Cycling Advocates Ride to Pro Walk Pro Bike 2006

Daily Trip Log

from Vancouver B.C. to Madison, Wisconsin

Picture of Vancouver, BCGrouse Mountain Vancouver B.C.
from Plummer to Lookout, ID
Date: 2006-08-05
Distance: 118 Kilometres
Cycling Time: 6.73 Hours
Average Speed: 17.53 kph
  Trip Distance since Leaving Vancouver 963 Kilometres  
Thoughts for the Day  

As a cycling advocate it was a difficult trip today along the Coeur d’Alene Trail, there was nothing to be critical of. It took about 100 kilometres before a mild criticism surfaced. As a sign on the trail announced that we were entering the municipality of Wallace, I realized that such signs were not evident at the entry of each municipality along the trail. Many a times that day we wondered which municipality we had come to. Such signs would have removed some of that confusion. Other than complaining about a couple of curves that were not designed for 25 kph speed, there was nothing else. I guess one could complain that there were no food-oriented businesses on the trail. Certainly for a trail of this length, there should be one every 1.5 to 2 hours apart. This trail is incredible.


  The Coeur d’Alene Trail begins at Plummer in the west and terminates in Mullen in the east just 10 kilometres from the Montana state line. For the 118 kilometres, one cycles on a wide paved trail though forested ravines, along the edge of lakes, on bridges across waters, on raised trailways between two bodies of water, through small villages and towns, parallel to Highway 90, into forests, through semi-arid lands, though contaminated lands, and so on. For most parts, all one could hear were the sounds of birds breaking the stillness of nature. Quite a variety of landscapes passed though this day. Some of the municipalities were focused on benefiting from the trail with bike stores, accommodations, and eateries that would attract trail users. Other municipalities were oblivious to the potential of business generated by the trail.

  Trail usage today was quite active. It was not at the level of that of Le Petit Train du Nord, the 200 km trail running north of Montréal from St. Jerome to Mount Laurier. However, it was quite busy.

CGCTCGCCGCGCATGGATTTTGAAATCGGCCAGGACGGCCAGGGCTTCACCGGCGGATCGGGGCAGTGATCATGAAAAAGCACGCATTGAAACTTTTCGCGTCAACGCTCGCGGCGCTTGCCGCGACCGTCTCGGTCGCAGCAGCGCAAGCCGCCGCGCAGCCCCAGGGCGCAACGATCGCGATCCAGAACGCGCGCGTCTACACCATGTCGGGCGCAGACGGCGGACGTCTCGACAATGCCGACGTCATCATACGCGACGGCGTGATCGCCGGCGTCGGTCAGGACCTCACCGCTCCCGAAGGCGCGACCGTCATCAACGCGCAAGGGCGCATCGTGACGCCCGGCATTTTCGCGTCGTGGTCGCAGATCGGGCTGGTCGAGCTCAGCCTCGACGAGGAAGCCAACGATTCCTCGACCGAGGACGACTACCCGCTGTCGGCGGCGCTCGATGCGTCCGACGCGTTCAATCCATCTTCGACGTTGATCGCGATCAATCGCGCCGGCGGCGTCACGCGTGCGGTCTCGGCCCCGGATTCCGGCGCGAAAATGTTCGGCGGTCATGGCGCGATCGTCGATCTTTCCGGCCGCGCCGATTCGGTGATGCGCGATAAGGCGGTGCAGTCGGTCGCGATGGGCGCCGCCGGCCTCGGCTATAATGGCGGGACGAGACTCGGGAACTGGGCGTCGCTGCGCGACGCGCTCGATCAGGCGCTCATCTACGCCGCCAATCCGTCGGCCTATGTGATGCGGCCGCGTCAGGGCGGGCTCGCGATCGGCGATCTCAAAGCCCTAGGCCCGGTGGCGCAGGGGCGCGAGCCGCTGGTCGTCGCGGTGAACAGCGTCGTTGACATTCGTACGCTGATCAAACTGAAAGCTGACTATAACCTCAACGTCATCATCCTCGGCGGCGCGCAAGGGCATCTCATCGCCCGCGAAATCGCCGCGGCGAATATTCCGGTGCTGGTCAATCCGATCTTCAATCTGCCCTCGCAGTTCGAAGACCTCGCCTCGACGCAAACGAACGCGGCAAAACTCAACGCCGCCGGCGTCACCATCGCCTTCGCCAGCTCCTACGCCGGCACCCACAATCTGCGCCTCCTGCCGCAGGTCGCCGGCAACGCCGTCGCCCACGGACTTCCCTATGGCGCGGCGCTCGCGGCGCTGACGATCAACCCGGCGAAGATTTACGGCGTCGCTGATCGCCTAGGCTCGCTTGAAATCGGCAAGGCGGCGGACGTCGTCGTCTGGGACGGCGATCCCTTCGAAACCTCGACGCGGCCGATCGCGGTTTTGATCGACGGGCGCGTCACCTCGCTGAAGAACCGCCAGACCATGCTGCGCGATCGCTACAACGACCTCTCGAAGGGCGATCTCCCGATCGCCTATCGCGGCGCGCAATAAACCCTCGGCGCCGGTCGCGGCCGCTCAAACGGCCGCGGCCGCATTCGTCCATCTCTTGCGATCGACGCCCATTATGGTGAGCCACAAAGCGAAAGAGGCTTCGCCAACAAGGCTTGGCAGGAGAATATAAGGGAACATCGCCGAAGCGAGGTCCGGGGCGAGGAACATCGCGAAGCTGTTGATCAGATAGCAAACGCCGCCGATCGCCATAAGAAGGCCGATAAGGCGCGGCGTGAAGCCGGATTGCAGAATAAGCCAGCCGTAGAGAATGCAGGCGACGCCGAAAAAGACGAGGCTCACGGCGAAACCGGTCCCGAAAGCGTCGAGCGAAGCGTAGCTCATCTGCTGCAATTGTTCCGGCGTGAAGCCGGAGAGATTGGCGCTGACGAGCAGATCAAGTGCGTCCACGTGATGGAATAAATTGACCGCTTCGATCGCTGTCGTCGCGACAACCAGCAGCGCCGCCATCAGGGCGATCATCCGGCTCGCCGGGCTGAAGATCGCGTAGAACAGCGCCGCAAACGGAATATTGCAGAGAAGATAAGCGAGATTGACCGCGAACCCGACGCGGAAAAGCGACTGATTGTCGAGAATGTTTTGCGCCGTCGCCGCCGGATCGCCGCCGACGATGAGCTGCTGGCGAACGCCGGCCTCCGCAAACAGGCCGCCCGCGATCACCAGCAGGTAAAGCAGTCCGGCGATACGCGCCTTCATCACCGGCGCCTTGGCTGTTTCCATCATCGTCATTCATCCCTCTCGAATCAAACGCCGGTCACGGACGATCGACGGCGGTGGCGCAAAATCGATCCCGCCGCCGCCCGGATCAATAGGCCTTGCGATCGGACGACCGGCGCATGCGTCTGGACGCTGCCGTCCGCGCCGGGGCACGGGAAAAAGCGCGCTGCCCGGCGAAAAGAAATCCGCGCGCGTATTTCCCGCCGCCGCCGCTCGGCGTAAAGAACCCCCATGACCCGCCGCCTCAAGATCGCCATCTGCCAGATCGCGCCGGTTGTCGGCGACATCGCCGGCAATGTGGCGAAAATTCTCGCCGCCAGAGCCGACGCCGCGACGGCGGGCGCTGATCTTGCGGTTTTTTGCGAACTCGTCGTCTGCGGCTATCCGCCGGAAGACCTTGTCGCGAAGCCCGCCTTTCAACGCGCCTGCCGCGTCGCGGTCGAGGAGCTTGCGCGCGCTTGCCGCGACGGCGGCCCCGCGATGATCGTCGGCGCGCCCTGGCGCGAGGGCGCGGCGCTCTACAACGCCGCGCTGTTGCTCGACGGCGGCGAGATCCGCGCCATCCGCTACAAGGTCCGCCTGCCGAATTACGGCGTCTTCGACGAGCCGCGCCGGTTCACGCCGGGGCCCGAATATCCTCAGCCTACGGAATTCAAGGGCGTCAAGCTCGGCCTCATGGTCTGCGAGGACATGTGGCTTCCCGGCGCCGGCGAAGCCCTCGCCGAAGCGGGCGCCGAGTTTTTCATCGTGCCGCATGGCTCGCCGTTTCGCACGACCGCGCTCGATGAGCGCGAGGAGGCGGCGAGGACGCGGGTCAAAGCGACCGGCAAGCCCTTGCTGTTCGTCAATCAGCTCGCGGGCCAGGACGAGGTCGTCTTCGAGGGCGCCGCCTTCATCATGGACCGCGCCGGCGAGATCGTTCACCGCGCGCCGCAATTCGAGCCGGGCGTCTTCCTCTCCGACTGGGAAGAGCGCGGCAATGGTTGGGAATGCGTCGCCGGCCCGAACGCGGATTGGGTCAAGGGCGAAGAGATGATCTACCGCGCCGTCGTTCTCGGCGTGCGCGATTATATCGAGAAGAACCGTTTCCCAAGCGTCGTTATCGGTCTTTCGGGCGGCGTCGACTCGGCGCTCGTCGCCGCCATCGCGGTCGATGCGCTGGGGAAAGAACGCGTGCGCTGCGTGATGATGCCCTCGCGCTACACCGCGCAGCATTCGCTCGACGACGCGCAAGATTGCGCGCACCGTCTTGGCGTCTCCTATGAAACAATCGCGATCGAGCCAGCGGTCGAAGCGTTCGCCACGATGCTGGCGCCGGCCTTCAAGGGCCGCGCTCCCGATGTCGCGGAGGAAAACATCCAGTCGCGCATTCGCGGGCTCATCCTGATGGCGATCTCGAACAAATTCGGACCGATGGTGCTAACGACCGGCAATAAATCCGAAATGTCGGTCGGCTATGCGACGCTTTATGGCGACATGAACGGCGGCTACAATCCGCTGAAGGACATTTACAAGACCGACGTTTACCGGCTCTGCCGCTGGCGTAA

What can one say? The trail is a joy to ride. There were walkers. There were racing cyclist types, recreational cyclists of all capabilities, small groups of friends, families, children by themselves using this trail. Some came here explicitly to ride the trail. Others lived along it.

  At Kellogg, John and I had stopped at the information centre at Kellogg and were resting on an outside table when John recognized an oncoming cyclist on a recumbent. We called out to him. It was Ron Richings from Vancouver. What chances of coming across someone here from back home. Ron initially made me aware of this trail.

  As we started cycling the trail I wanted to stop and put more clothing on. Full length cycling gloves would have warmed up my cold hands. Finally the sun broke over the top of the trees. Then it got hot. Most likely the temperature reached the 30’s degree Celsius. For the day the sun blazed down with a supporting wind from the west. The air was filled with particulates from a first fire in Washington State. There was a haze in the sky.

  It was a pleasant cycle today. From an elevation of about 900 metres, we descended for the first few kilometres down to the lake elevation of about 700 metres, then started a long 70 kilometres ascend to 1,100 metres. What an easy way to make one’s way up to a mountain pass by cycling on a rail-trail. All mountain passes should have such capability. Tomorrow, we will need to climb another 500 metres in 10 kilometres on the Interstate Highway 90.

    This trail connects with another trail that would take us into Montana and about 30 kilometres from our destination in Superior. Unfortunately, we will not be able to make us of it as the trial is not paved.

Cycling Facilities  
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